SR: You’ve been working on a lot of huge projects like Die Hard and Jack Reacher with Christopher McQuarrie behind the camera. Your career really exploded from one year to another, and you even had time for some local Australian films like the excellent Felony with Joel Edgerton; and I personally loved seen you playing a more dramatic role. Now you joined the Terminator franchise, and since Suicide Squad. What’s the journey been like for you?
Jai: It’s been crazy. It’s a funny thing, you know? It’s bizarrely normal. It’s funny how quickly you get used to things. And look, I’ve had some tremendous opportunities and worked with some fantastic people – some real heroes of mine in the industry. And that never gets old. It’s wonderful to work with people who you admire so much. But, at the end of the day, there’s a job to do; and, I think it’s just part of being a professional to just kind of get on with that. And I don’t place too much emphasis around who it is you’re working opposite. You know, you are in the same kind of profession. They’re an actor, they’re a colleague, you know? They’re a team mate, They’re all there to achieve a sort of common goal. So it’s never about keeping that person on a pedestal, in a sense, you know? There’s always respect paid to someone who’s been in the industry a lot longer than you have or something like that. But, yeah – it’s become surprisingly normal relatively quick. I do remember feeling pretty freaked out when I got to the set of Jack Reacher and meeting Tom Cruise for the first time. ‘Cause that was vastly different to any encounter I’d ever had; but, I think that sort of desensitized me in a sense. After that, it got a lot easier. It’s cool, man. It’s fun. It’s always a novelty, but, uh, these people are just human. And it’s easier to just get on with the job and have fun with them.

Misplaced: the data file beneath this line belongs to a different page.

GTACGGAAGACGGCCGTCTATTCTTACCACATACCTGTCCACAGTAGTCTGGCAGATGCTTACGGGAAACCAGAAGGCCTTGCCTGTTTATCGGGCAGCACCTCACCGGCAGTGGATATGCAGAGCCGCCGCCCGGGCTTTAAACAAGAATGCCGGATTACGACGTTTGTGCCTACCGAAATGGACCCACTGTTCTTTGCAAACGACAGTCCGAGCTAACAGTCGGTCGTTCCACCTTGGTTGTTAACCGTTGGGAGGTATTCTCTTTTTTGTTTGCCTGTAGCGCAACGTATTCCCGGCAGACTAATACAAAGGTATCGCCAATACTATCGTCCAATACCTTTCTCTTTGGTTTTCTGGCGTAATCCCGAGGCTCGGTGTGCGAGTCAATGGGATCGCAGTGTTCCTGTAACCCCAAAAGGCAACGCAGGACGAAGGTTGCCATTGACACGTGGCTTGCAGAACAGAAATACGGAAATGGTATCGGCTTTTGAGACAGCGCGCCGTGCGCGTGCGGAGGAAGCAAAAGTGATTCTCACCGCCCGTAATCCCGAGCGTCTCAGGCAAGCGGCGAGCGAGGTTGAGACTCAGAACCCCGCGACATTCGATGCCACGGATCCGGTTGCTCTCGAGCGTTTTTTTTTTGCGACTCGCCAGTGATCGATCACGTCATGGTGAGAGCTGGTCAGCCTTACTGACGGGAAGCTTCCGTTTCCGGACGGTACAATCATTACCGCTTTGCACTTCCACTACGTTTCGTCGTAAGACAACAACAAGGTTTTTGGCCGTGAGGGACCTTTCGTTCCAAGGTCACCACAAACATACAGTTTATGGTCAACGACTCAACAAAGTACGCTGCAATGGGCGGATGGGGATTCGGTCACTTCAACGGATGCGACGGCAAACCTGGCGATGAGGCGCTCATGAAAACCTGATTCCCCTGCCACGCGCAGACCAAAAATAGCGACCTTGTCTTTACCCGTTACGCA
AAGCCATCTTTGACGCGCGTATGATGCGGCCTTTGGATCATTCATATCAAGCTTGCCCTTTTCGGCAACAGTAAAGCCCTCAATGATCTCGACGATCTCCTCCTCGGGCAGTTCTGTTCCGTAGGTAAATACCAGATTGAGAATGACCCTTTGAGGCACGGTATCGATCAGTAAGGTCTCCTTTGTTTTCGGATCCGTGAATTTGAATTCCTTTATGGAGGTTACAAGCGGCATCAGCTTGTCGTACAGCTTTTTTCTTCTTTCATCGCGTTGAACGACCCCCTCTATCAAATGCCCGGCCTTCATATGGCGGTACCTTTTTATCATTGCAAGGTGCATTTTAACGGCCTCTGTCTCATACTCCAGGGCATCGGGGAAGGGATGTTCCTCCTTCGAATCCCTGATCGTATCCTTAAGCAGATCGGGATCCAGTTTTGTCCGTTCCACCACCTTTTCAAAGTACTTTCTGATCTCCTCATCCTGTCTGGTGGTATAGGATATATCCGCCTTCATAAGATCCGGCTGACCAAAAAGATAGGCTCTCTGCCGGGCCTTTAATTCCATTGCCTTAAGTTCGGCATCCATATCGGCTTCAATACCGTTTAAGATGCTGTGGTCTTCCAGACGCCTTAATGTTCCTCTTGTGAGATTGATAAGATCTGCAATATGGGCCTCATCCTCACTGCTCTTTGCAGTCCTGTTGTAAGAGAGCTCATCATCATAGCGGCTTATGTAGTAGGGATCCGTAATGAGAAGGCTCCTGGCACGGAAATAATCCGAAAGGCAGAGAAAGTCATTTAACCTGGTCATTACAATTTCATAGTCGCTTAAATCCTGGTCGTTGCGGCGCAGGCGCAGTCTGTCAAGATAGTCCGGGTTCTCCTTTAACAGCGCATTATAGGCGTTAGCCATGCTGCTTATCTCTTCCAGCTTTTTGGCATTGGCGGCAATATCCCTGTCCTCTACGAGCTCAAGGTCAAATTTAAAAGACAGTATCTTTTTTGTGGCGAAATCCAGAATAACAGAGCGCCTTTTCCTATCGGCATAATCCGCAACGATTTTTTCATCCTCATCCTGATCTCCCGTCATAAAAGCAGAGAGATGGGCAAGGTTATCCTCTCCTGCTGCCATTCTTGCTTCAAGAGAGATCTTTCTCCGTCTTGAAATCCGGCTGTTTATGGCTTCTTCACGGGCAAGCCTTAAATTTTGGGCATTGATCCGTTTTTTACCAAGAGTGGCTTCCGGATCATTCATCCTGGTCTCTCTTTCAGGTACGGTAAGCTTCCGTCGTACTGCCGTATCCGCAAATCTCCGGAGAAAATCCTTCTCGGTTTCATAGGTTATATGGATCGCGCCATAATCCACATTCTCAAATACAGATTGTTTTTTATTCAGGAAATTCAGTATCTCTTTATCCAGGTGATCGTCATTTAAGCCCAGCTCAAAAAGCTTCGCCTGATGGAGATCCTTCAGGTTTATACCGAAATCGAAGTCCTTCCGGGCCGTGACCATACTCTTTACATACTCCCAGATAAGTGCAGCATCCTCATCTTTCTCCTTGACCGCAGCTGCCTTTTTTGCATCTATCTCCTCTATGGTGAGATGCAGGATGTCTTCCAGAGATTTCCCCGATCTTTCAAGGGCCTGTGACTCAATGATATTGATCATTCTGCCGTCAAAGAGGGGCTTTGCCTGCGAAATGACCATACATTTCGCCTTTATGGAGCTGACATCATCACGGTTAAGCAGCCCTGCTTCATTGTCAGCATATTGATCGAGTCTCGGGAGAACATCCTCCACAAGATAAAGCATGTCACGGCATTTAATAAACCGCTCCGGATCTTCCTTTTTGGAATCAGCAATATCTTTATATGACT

“…I wasn’t a comic book kid. I wasn’t familiar with the DC universe…”
SR: I’m so glad to know Arnold is human.
Jai: (Laughs) Yeah, just!
Jai: It’s really great, man. I’m really excited about it. The vibe on set’s fantastic. We’ve really found a sort of a family atmosphere out there. The cast are fantastic. And I’m working with some wonderful actors and David Ayer’s someone who… I mean, he was the real draw card for me. I hadn’t read a script at all when I signed on. We’d met on a couple of occasions and we’d spoken. And, to be honest, when he told me that the role of Captain Boomerang was what he was thinking, I kind of cringed. ‘Cause I wasn’t a comic book kid. I wasn’t familiar with the DC universe and the history of that’. So I knew nothing about it. And I was, like, ‘Oh, god, Captain Boomerang…Really?…I really don’t know how Australians will react to this.’ (laughs)
And It’s funny, ‘cause something like that you want to do right. And it’s been interesting finding the balance. But he’s the perfect guy to have on your side, because you look at some of the comic books and some of the old sixties stuff is so hammy, you know, and kind of camp. But, get a guy like David Ayer at the helm of a thing like this and it really gets kind of dark and gritty, and, you know, awesome. And he’s a stickler for authenticity. So I think what we’re going to create is going to be really, really cool.
SR: Just to finish, any comment on Leto’s take on the Joker?
Jai: [It’s out there, man] (Laughs)
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TERMINATOR GENISYS – IN CINEMAS JULY 1, 2015